Portrait of James Sayer

James R. Sayer

Adjunct Professor


  • Ph.D., Industrial and Systems Engineering, Virginia Tech, 1993
  • M.S., Industrial and Systems Engineering, Virginia Tech, 1991
  • B.S., Biopsychology, The University of Michigan, 1988
  • B.S., Electrical Engineering, University of Illinois-Urbana-Champaign, 1994

Research Interests

Dr. Sayer conducts both basic and translational research in the areas of advanced vehicle safety systems, naturalistic driving behavior, driver distraction, driver vision and pedestrian conspicuity. His research findings are utilized by vehicle manufacturers and suppliers in support of the design, development and deployment of safety technologies, as well as by government agencies in establishing policies and regulations related to vehicle safety technologies and driver behavior. Dr. Sayer’s research has led to or supported the development of both national and international standards for motor vehicle advanced safety systems engineering and pedestrian conspicuity. He is an internationally recognized leader in the conduct and evaluation of field operational tests of motor vehicle safety systems and the study of naturalistic driving behavior. Dr. Sayer recently served as the Principle Investigator for the U.S. DOT’s Connected Vehicle Safety Pilot Model Deployment program, and is the Deployment Director of the Michigan Mobility Transformation Center, and Head of the Human Factors Group at UMTRI.

Professional Service

  • ​Human Factors and Ergonomics Society
  • Surface Transportation Technical Group
  • International Standards Organization (ISO)
  • TC 204 WG14
  • Transportation Research Board
  • Vehicle User Characteristics and Visibility Committees


  • Intelligent Transportation Society of America, 2014 President’s Award, Safety Pilot Model Deployment Program
  • Society of Automotive Engineers Excellence in Oral Presentation Award, SAE 2012 Government/Industry Meeting
  • Intelligent Transportation Society of America, 2008 Best of ITS, Best Innovative Product or Service, Integrated Vehicle-Based Safety System program.


  • Xiong, Huimin, Bao, S, Sayer, JR (In Press). Factors Affecting Drivers’ Cellphone Use Behavior: Implications from a naturalistic study. Journal of the Transportation Research Board Annual Meeting.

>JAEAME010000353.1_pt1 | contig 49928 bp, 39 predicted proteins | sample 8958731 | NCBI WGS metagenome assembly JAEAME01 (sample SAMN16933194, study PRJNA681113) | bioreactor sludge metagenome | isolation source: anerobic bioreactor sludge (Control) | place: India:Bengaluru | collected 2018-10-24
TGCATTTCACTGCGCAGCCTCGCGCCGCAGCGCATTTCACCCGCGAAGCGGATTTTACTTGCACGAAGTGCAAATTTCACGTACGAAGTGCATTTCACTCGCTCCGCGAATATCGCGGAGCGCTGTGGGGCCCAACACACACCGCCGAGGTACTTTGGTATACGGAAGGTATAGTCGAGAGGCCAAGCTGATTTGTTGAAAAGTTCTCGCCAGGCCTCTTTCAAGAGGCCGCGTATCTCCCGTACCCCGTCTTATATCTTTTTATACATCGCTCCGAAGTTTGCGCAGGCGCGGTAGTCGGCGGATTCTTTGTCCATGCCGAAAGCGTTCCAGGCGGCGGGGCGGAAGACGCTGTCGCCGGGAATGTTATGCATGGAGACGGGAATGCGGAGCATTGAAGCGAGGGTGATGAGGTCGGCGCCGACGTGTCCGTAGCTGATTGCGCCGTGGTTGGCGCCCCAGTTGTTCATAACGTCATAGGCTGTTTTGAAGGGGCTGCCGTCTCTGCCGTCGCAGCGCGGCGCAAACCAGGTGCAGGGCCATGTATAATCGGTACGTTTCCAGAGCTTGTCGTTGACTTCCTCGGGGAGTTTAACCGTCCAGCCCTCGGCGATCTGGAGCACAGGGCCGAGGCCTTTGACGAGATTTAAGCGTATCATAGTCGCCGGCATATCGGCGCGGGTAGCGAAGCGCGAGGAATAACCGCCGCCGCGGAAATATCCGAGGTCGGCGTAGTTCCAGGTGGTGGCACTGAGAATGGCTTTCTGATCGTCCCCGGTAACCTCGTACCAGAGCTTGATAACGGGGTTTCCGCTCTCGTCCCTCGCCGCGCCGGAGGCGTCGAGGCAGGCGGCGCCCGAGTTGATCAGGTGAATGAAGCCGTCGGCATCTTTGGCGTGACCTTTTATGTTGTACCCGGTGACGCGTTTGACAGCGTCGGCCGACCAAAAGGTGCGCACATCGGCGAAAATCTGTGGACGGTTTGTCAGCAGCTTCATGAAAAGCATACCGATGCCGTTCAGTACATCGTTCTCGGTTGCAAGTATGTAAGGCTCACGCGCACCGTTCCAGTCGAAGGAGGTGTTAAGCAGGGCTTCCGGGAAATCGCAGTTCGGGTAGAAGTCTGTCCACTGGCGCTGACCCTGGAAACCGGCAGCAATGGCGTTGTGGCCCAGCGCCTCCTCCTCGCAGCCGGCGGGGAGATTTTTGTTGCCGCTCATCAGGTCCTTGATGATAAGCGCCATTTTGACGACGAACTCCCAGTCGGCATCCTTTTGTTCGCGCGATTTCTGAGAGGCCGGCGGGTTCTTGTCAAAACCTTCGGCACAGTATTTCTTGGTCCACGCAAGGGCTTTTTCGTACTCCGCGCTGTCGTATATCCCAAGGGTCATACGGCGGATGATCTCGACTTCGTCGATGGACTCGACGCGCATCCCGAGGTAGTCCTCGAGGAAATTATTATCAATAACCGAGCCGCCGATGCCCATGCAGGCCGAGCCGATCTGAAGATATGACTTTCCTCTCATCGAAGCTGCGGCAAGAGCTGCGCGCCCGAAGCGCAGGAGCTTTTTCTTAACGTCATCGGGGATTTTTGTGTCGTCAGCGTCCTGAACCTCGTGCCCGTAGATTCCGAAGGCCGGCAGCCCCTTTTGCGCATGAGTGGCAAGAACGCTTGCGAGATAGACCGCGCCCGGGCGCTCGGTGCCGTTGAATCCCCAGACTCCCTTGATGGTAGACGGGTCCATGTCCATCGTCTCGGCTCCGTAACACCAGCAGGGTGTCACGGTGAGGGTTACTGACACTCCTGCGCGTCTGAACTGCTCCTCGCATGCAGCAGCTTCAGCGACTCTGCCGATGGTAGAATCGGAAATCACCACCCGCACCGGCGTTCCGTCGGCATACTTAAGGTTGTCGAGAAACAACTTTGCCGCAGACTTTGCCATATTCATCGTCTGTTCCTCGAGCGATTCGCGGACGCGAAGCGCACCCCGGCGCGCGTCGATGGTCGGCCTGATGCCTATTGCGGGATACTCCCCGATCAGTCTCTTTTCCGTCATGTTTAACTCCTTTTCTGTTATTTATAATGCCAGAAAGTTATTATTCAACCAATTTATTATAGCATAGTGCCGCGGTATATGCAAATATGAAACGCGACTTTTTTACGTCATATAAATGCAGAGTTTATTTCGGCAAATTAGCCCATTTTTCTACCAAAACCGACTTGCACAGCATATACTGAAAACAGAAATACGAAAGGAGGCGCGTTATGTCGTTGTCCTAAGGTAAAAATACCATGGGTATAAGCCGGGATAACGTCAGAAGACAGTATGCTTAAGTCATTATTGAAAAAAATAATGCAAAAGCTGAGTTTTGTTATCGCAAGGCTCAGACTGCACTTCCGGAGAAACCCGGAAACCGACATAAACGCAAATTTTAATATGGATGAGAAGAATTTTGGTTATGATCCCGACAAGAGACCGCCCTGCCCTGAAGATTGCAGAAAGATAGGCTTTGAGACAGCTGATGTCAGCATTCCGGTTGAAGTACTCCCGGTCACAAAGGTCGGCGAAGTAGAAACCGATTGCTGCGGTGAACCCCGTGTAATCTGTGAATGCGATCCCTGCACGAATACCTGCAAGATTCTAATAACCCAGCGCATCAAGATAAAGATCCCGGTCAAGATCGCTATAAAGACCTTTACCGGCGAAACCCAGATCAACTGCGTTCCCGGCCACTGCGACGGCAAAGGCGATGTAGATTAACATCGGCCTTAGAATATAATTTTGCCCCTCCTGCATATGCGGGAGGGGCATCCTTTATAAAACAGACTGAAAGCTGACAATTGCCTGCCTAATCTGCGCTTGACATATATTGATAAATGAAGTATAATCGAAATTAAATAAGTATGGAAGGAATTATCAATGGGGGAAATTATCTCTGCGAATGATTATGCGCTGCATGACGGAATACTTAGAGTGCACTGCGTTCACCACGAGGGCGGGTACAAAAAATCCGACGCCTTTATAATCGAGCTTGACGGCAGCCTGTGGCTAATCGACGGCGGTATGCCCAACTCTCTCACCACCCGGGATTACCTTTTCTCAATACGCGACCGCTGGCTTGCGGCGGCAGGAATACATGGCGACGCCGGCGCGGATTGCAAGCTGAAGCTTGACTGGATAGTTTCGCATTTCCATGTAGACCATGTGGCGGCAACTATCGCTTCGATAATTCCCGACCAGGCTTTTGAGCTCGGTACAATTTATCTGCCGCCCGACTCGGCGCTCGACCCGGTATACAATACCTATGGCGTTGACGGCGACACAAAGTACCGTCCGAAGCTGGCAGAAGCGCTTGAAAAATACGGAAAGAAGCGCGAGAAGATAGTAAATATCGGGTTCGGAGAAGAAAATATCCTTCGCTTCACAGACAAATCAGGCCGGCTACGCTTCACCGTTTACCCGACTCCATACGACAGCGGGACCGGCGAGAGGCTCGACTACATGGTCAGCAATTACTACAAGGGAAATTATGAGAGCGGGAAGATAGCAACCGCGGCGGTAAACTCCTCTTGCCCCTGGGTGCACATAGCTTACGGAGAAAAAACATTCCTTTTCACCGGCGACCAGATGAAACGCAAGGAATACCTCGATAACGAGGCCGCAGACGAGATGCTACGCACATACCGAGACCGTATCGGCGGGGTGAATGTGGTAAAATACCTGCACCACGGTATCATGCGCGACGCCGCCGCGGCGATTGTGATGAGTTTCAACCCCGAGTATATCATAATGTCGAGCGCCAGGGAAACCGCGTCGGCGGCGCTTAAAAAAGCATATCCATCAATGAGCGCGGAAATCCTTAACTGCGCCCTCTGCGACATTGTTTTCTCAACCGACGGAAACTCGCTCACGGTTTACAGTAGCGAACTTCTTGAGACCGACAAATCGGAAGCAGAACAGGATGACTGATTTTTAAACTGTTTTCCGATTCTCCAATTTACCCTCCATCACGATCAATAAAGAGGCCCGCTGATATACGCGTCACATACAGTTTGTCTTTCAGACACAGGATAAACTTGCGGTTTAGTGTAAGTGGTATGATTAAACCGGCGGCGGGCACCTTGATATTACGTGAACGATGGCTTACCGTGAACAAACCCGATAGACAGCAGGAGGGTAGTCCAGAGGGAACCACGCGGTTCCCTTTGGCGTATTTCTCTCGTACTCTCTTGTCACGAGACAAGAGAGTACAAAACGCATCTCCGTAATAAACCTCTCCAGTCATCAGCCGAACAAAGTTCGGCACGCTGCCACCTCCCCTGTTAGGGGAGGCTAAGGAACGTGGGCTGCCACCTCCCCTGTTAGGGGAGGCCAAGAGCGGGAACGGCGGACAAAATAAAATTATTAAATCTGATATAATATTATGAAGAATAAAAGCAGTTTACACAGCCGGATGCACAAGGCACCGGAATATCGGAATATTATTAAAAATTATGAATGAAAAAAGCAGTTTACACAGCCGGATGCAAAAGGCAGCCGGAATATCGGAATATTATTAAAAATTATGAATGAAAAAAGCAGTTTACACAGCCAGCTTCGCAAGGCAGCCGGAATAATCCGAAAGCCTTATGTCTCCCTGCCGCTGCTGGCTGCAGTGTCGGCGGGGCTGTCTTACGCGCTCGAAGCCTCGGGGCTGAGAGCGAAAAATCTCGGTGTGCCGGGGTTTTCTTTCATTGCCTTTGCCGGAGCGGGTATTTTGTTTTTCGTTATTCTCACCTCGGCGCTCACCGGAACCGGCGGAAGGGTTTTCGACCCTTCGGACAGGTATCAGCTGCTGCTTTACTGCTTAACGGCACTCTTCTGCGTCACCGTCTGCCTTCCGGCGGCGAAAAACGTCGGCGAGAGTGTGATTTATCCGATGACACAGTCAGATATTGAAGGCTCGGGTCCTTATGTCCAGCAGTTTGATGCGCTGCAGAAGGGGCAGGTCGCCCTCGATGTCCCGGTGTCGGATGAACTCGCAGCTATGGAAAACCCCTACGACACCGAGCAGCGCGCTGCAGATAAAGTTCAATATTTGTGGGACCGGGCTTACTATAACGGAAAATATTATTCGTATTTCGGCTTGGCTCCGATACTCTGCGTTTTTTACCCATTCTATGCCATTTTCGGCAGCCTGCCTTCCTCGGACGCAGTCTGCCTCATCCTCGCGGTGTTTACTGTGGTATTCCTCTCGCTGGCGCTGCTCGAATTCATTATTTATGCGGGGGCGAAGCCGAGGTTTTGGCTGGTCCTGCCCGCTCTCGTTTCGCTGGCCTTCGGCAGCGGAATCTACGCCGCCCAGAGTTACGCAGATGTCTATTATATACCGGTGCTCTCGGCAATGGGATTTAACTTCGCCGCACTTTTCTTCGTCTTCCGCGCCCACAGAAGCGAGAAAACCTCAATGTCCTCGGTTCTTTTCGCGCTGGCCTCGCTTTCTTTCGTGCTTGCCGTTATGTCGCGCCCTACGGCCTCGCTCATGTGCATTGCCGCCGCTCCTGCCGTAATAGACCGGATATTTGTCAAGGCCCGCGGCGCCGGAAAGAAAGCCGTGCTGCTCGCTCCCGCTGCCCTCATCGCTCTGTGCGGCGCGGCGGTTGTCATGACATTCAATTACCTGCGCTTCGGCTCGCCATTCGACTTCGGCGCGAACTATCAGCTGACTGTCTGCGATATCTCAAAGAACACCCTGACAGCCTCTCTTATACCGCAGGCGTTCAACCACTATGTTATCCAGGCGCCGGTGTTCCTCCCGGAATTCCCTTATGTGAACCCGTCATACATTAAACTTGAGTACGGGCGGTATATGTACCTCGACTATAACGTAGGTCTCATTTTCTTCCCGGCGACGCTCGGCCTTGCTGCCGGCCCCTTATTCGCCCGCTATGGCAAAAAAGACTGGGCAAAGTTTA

• LeBlanc, D. J., Bao, S., Sayer, J. R. and Bogard (2013). Longitudinal driving behavior with integrated crash-warning system: Evaluation from naturalistic driving data. Transportation Research Record: Journal of the Transportation Research Board Annual Meeting, Volume 2365.
  • Funkhouser, D. S. and Sayer, J. R. (2012). A census of naturalistic cell phone usage. Transportation Research Record: Journal of the Transportation Research Board Annual Meeting, Volume 2321.
  • Bao, S., LeBlanc, D. J., Sayer, J. R., and Flannagan, C. A. (2012). The impact of integrated crash warning system on heavy truck drivers’ time headway maintenance. Human Factors, 54(3).
  • Bao, S., Sayer, J.R., LeBlanc, D. J., and Flannagan, C. A. (2012). Modeling factors related to the likelihood of seatbelts use with naturalistic driving data. Journal of Transportation Research Part F. In press.   
  • Tuttle, S. J., Sayer, J. R. and Buonarosa, M. L. (2009). The conspicuity of first-responder safety garments. Journal of Safety Research. Vol. 40 (3), pp. 191-196.
  • Sayer, J. R., Wetzel, J. M. and Funkhouser, D. (2009). An examination of naturalistic windshield wiper usage. International Journal of Heavy Vehicle Systems. Vol. 16(3), 328-340.
  •  Buonarosa, M. L., Sayer, J. R. and Flannagan, M. J. (2008). Real-world frequency of use of automotive lighting equipment. Leukos. Vol. 5(2), 139-146.
  • Sayer, J. R. and Mefford, M. L. (2008). The role of garment design and scene complexity in the daytime conspicuity of high-visibility safety apparel. Journal of Safety Research. Vol. 39(3), 2008, 281-286.
  • Devonshire, J. M. and Sayer, J. R. (2005). Radiant heat and thermal comfort in vehicles. Human Factors, 47(4), 827-839.
  • Sayer, J. R. and Mefford, M. L. (2004). High-visibility safety apparel and the nighttime conspicuity of pedestrians in work zones. Journal of Safety Research, 35(5), 537-546.